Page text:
Monday, September 22, 2008

Tommy Smothers' Emmy

My wife and I don’t normally watch the annual Emmy Awards presentation – or the Oscars or Golden Globes, for that matter. Since we watch little television outside of the news, weather and analysis, there is little point in taking time to watch actors and actresses who we do not know receive awards for portraying characters whose identities are equally obtuse but who are meant to represent real people. We, like deities everywhere, are “privileged” to watch television honor those who entertain us in Prime Time.

I must say I had not realized that the 28 televised awards covered only Prime Time programs. I did know that the more technical Emmys (e.g., for stage set, wardrobe, lighting, sound mixing) were distributed at a dinner held the week before the televised awards presentation.

Those who watched the program know that the producers decided to highlight comedy. In large measure, they did this by bringing back performers from some of the very best comic variety and comic sketch shows of an earlier era. Among these was Tom Smothers who shared the spotlight with his brother Dick in “The Smothers Brothers Comedy Hour” and who made significant contributions to writing the shows. But Tom was such a lightning rod because of his anti-Vietnam War stance that, when the show’s writers learned they were among the writing teams nominated for an Emmy, Tom refused to be listed lest he damage the chances of the others.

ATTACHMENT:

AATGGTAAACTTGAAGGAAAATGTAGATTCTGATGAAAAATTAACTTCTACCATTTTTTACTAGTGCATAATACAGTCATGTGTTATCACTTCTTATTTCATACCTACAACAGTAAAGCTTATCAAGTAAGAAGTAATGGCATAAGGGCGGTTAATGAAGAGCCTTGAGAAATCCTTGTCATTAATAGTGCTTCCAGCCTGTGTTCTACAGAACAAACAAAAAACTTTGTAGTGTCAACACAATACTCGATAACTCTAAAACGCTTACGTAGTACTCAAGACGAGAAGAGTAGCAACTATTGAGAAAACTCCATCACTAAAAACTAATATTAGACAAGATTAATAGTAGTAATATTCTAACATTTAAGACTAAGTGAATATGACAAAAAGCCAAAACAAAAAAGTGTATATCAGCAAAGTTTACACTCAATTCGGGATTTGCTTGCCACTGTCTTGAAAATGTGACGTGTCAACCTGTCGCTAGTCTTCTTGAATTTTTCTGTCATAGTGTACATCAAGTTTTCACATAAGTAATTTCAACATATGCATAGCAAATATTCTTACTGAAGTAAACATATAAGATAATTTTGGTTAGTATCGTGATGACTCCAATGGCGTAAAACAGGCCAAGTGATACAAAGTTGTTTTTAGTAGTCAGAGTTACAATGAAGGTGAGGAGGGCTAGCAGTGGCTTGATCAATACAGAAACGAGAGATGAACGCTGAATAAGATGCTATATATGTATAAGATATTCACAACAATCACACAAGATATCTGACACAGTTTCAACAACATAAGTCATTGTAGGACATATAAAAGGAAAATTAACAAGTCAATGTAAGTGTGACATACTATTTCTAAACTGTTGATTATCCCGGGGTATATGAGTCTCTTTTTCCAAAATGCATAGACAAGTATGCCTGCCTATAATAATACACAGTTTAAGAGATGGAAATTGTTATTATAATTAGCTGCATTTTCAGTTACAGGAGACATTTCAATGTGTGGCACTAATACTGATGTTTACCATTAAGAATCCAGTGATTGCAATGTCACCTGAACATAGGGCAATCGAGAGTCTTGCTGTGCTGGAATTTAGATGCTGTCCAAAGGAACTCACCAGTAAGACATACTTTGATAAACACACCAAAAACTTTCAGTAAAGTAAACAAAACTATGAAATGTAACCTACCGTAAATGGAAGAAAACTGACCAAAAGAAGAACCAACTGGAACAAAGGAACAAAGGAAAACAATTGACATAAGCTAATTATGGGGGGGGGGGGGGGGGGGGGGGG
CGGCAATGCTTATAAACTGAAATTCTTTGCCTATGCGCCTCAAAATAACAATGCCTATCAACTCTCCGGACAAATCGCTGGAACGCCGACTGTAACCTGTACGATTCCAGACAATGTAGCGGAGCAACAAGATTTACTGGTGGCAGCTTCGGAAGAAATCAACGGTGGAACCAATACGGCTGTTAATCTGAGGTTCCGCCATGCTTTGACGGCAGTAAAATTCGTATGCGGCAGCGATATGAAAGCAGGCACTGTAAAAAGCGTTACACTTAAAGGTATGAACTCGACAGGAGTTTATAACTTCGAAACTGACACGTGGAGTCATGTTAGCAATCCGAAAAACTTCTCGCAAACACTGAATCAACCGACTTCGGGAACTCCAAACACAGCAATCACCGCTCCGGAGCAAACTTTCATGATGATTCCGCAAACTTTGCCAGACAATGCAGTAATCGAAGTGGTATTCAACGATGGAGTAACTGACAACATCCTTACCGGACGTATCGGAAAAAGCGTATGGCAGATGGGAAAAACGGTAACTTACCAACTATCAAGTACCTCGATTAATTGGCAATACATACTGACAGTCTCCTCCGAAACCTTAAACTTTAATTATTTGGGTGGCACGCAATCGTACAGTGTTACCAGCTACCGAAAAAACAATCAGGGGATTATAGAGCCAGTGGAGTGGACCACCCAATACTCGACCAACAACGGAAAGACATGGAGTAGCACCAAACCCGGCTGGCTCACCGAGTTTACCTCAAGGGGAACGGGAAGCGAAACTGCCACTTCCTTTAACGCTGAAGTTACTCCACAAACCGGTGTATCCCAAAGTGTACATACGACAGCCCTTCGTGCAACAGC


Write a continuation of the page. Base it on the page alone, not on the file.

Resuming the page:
Well, last night Tommy Smothers final received his Emmy. Ever the contrarian (usually with good reason), Tom made two statements that may have been overlooked in the telling the story of the writers’ Emmy.

Truth, he reminded his audience, is the comedian’s stock in trade. What makes a sketch humorous – a pinprick that deflates an expanded ego – and, at the same time, saves it from descending into the worst ad hominem excess, is the art of finding and emphasizing that bit of truth.

The other point Tom made was that the freedom to speak one’s mind and the freedom to assemble – attacked as they were during the latter 1960s and the first half of the 1970s – are incomplete (and indeed may be useless) without the freedom to hear.

In terms of the physics of speech comprehension, this is immediately recognized as true. But I also think Tom Smothers had something else in mind: only when each of us approaches the challenges of living with others with a commitment to keep our minds open – ready to hear both that something is being said and to try to comprehend the intellectual and emotional content of what is said – will the human race have a real chance to move beyond war and peace.

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